Coral Snake vs King Snake: What’s the Difference?

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Coral snakes and king snakes both make popular pets because of their calm, non-aggressive nature. If you have one of these reptiles at home, it’s easy to assume they are the same animal, but there are actually several differences between them that you should know about before keeping either species as a pet.

In this article, we will compare coral snake vs king snake to determine which type of snake you should choose as your next pet. Learn more here!

If you’re familiar with venomous snakes, then you’ve probably heard of coral snakes. With their bright reds, greens, and yellows and their wide variety of patterns, they are among the most vibrant and beautiful of all the snakes in North America.

But that’s not what makes them notorious: it’s their powerful venom that can cause extreme pain to anyone who is unlucky enough to get bitten by one. So let’s talk about the differences between coral snakes and king snakes, as well as how you can tell them apart so you don’t end up getting bitten!

Though coral snakes and king snakes share the same habitat, coral snakes are actually more closely related to rattlesnakes than king snakes are. It’s important to know the differences between these two similar-looking snakes so you can protect yourself and your family from both of them! Read on to learn more about coral snake vs king snake!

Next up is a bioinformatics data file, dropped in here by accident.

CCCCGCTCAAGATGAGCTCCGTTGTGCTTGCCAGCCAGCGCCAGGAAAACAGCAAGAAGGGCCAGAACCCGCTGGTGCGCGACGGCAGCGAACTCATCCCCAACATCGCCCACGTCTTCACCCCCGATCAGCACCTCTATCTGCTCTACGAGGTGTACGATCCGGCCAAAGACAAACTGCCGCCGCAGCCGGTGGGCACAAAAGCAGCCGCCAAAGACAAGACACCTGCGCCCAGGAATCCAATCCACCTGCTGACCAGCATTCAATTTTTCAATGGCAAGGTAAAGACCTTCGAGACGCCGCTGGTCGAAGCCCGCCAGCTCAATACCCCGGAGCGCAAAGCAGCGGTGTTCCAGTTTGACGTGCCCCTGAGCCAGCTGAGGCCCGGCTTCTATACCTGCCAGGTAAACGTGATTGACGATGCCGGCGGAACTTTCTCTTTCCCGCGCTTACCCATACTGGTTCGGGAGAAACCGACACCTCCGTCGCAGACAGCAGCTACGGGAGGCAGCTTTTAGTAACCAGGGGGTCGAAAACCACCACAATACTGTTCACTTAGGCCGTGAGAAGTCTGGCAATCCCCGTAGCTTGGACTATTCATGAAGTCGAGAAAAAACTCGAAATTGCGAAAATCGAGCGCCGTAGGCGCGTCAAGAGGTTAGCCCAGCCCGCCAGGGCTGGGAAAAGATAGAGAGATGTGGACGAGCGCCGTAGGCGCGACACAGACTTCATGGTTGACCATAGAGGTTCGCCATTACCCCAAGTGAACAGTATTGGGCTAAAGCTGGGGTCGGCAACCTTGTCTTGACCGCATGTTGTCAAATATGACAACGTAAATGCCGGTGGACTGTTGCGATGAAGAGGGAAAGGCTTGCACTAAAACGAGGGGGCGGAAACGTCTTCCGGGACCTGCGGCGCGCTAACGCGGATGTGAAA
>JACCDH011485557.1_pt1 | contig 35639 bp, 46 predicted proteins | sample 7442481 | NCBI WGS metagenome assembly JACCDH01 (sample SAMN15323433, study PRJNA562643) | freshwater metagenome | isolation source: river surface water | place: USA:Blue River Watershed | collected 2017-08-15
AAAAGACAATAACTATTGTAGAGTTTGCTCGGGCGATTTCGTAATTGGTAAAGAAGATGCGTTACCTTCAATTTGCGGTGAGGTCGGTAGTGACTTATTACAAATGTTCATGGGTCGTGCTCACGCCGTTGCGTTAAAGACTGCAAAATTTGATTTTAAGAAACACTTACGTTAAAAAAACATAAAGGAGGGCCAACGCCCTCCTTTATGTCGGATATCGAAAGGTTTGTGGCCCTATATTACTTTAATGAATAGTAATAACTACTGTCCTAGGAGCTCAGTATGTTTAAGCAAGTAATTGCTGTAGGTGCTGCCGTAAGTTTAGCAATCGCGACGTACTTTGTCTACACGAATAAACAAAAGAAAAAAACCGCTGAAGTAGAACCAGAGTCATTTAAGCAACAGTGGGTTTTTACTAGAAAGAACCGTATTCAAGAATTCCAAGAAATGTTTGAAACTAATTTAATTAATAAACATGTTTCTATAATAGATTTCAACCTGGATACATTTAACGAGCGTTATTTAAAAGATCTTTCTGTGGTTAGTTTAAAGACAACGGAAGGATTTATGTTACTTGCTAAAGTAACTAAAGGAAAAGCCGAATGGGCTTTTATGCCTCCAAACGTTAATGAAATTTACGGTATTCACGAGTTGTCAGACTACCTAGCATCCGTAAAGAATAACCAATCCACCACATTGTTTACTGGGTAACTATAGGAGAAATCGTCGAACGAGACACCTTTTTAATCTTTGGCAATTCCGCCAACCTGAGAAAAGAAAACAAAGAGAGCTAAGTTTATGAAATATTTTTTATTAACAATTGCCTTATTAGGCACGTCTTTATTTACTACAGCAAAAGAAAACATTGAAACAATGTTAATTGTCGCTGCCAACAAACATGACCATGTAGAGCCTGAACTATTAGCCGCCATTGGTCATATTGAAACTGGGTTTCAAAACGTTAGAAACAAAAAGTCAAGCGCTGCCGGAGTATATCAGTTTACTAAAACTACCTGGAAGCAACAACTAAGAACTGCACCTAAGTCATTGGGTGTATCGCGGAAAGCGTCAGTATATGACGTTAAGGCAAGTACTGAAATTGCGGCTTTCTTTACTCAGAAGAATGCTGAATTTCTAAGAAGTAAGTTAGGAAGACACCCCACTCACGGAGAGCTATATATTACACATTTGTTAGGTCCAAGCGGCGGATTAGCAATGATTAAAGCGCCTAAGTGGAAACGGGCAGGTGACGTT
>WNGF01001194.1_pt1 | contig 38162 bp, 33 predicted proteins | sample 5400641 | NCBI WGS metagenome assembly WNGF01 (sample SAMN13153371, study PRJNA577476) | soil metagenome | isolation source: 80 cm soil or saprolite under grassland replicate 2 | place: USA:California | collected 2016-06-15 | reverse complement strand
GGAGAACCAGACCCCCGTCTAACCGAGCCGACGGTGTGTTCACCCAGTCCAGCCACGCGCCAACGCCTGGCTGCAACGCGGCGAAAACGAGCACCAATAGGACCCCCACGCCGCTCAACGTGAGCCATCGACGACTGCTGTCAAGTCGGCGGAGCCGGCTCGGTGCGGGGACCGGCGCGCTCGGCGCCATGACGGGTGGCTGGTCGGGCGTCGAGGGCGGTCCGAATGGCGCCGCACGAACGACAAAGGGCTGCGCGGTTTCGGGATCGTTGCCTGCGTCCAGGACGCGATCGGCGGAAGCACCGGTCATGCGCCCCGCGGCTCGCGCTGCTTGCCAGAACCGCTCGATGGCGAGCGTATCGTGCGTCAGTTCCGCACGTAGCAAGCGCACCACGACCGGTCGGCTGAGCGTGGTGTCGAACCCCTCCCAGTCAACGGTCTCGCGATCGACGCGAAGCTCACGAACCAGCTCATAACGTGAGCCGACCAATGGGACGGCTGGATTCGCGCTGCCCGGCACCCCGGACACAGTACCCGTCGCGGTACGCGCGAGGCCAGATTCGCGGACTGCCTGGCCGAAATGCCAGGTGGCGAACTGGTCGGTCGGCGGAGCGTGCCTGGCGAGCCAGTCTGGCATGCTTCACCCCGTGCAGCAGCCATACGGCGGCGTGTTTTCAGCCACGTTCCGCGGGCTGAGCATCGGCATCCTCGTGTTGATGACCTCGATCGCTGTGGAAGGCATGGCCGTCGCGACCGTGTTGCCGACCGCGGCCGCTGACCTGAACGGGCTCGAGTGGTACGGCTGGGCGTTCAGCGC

Both Snakes Have Similar Characteristics

Both of these snakes are venomous, which means they can inject a toxin through their bite. Coral snakes get their name from their slender red, yellow and black bands; some have reddish-orange stripes in addition to black.

The patterns on king snakes vary widely among individuals, but they always have brown, tan, or gray blotches running down their backs. If you ever come across one of these creatures in your backyard, look at its belly color—if it’s bright yellow or white with black- or red-colored spots on it, chances are good that you’re looking at a king snake. If it’s any other combination of colors—or if it has no belly markings at all—you may have found yourself a coral snake.